Conspicuous Presence

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Ema Shin

Established in 1975, the Women’s Art Register (WAR) is an artist-led living archive of women’s art practice in Australia. Functioning both as a public resource of visual and written records and also a member’s network of female-identifying and allied artists, WAR has played a pivotal role in ensuring that the history of women’s art in Australia is recorded for future generations. Within an art historical narrative that has traditionally privileged the works of male artists, WAR seeks to bring visibility to overlooked artists and artistic practices.

More than forty years since its founding, the artistic landscape of Australia has certainly changed but the founding principles of WAR still remains as relevant. Gender disparities and representation, unfortunately, continue to be felt in the art world and beyond. The principles of white-collar white-feminism that formed the historical context for the 1970s have also come under increasing scrutiny, as intersectional practices and diverse voices are added to the conversation. The discussions today around feminism are multi-faceted, and the imperatives of WAR as it heads into the 21st century is how to ensure its membership and its archive reflects the diversity of the artists it seeks to represent.

Conspicuous Presence is an exhibition curated by WAR that reflects on these contemporary issues and debates. The exhibition features the work of five early-career to mid-career female artists of colour, Sofi Basseghi, Georgia MacGuire, Ema Shin, Khi-Lee Thorpe and Su Yang, who employ a diversity of practices and approaches in their art practice. The show is not defined by a rigid curatorial premise, and the works do not share a common aesthetic or thematic approach. Instead, the exhibition foregrounds each artist’s individual practices and provokes audiences to consider their work on their own terms through a particular focus on materiality and process-driven techniques. The exhibition is also an exercise for WAR to diversify the current conversations around feminism and art, and to seek out new opportunities to work with artists who have not previously been involved with the WAR network.

At first glance, there are some material commonalities in the practices in Ema Shin and Sofi Basseghi, who both employ textile methods in their work, albeit in very different ways. Basseghi is interested in exploring cultural and social identity, and uses photography as a means to chart both real and imagined stories of the lived experiences of her subjects. By printing her photographs on fabric, Basseghi interrogates how we may experience this reality, while also adding an element of intimacy to the picture. Shin, on the other hand, utilises hand weaving and embroidery techniques in her works to explore the female body. Often sculptural and three-dimensional, Shin’s works uses tactile materials to explore the correlation between the anatomical body and forms found in nature.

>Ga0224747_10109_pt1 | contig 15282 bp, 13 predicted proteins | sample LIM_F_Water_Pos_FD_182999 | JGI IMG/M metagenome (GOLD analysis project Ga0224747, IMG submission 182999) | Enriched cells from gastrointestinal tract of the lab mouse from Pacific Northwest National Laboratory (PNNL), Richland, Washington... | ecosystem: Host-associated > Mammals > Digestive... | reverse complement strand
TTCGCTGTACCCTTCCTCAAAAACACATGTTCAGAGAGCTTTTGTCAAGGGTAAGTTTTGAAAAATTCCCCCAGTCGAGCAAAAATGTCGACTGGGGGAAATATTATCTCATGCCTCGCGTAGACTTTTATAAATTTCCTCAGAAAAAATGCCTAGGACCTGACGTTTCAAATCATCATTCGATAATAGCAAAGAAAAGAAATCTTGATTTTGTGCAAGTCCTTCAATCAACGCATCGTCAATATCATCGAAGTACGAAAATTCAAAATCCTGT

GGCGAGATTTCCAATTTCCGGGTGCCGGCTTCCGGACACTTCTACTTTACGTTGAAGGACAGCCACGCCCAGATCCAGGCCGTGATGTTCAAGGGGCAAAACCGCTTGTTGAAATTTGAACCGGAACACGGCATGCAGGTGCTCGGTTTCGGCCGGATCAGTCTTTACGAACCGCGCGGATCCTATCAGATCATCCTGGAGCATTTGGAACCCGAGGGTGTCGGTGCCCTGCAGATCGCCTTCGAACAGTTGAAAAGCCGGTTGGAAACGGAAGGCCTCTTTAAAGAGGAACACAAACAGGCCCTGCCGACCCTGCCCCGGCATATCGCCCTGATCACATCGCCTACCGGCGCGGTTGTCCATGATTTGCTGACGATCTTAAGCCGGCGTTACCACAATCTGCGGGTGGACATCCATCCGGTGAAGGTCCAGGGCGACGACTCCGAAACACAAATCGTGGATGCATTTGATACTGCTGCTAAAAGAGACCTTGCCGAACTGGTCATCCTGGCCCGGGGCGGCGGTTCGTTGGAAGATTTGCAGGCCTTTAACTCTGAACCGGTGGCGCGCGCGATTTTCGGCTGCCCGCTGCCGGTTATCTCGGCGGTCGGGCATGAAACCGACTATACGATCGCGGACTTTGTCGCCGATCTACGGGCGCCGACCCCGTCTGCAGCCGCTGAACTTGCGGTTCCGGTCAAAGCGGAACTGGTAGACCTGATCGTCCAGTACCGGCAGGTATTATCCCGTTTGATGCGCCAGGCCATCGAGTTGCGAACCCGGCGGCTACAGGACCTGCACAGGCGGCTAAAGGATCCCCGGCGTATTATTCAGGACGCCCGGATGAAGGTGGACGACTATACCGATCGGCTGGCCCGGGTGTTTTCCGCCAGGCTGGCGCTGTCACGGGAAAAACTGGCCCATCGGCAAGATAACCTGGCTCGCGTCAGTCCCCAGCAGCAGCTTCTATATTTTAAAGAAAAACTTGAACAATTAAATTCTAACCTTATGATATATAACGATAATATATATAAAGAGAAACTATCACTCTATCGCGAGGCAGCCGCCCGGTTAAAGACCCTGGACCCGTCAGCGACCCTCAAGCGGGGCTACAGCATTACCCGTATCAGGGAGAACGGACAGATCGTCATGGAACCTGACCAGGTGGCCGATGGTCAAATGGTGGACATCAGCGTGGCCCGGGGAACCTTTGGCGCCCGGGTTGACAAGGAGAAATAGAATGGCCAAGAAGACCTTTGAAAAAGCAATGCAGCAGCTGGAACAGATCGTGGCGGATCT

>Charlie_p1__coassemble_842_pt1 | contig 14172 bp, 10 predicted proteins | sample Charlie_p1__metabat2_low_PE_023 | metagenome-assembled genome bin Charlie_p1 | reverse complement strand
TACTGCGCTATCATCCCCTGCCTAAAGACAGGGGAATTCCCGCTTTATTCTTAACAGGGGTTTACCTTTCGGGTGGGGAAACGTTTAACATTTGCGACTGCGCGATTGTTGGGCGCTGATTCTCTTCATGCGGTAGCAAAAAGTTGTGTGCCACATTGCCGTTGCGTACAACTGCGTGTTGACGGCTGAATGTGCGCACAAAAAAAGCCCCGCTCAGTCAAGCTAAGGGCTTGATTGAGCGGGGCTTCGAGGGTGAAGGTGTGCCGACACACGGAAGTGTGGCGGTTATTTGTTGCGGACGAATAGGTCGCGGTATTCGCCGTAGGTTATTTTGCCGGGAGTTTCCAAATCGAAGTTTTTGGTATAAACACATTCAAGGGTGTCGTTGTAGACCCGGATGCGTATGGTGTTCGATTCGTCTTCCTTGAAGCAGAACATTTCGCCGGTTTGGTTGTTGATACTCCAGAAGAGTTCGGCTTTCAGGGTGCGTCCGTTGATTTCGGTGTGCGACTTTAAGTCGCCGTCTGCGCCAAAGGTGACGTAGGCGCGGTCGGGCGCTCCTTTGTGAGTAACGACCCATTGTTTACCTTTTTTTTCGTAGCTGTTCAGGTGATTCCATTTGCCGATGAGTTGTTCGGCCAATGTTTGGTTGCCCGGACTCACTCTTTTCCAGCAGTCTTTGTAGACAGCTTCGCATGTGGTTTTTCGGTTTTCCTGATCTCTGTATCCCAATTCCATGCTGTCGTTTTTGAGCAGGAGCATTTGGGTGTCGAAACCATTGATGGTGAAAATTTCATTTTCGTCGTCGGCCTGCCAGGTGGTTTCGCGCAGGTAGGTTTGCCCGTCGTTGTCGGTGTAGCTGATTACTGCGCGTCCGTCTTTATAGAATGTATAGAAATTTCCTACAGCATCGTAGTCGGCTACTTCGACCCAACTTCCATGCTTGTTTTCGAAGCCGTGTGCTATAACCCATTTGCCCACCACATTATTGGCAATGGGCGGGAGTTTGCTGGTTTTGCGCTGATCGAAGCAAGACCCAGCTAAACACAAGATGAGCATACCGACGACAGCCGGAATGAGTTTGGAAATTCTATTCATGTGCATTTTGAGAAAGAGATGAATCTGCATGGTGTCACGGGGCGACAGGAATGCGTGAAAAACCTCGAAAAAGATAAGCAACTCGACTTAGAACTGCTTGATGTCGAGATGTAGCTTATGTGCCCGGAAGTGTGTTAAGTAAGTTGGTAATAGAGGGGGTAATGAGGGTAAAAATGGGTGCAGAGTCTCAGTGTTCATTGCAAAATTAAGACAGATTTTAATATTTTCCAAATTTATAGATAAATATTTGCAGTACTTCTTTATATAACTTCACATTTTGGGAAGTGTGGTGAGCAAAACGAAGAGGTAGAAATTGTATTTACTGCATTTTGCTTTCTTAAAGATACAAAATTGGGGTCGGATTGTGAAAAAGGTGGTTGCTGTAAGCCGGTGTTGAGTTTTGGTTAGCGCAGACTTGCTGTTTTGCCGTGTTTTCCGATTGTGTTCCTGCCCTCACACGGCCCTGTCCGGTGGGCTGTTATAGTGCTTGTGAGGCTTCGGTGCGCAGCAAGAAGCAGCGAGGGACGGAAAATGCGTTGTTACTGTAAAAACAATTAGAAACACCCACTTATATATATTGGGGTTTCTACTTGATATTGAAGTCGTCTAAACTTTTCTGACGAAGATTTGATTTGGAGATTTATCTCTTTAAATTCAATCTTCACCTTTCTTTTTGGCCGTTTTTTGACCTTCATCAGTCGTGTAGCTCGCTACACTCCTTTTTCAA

This interest in natural forms is similarly explored in the works of Georgia MacGuire, who utilises the motif of the flower as a symbol of beauty but also resistance. While the floral forms that MacGuire utilises are rooted in connotations of romance, they are also connected to a recent history of Indigenous women, who have traditionally crafted feather flowers for sale. This dual meaning is utilised by MacGuire as a means to challenge this history, and the continued oppression of Indigenous women.

The exhibition also includes the works of two artists working within very different traditions of painting. Su Yang uses oil and tempera to depict the idealised female body, focusing particularly on depictions of the body before and after cosmetic surgery. Her paintings are a comment on idealised notions of beauty, and the pressures that women face in subscribing to those values. Khi-Lee Thorpe on the other hand, uses painterly abstraction to consider space and presence. Painting on canvas as well as doorframes, Thorpe gives a literal representation to urban or domestic spaces. The resulting abstract paintings display a personal interpretation through colour, form and materiality.

As the title of the exhibition suggests, Conspicuous Presence is a show that is about visibility and presence; not just visibility in terms of a diversity of artistic practices, but also visibility in terms of artistic representation. The artists selected in Conspicuous Presence do not necessarily prescribe to strict definitions of identity politics or histories of feminist history – but rather speak more from a personal and introspective perspective. As a ‘snapshot’ of current art practice Conspicuous Presence alerts us to the fact that feminism is not a singular definition, but a conversation that is open to discussion.

 

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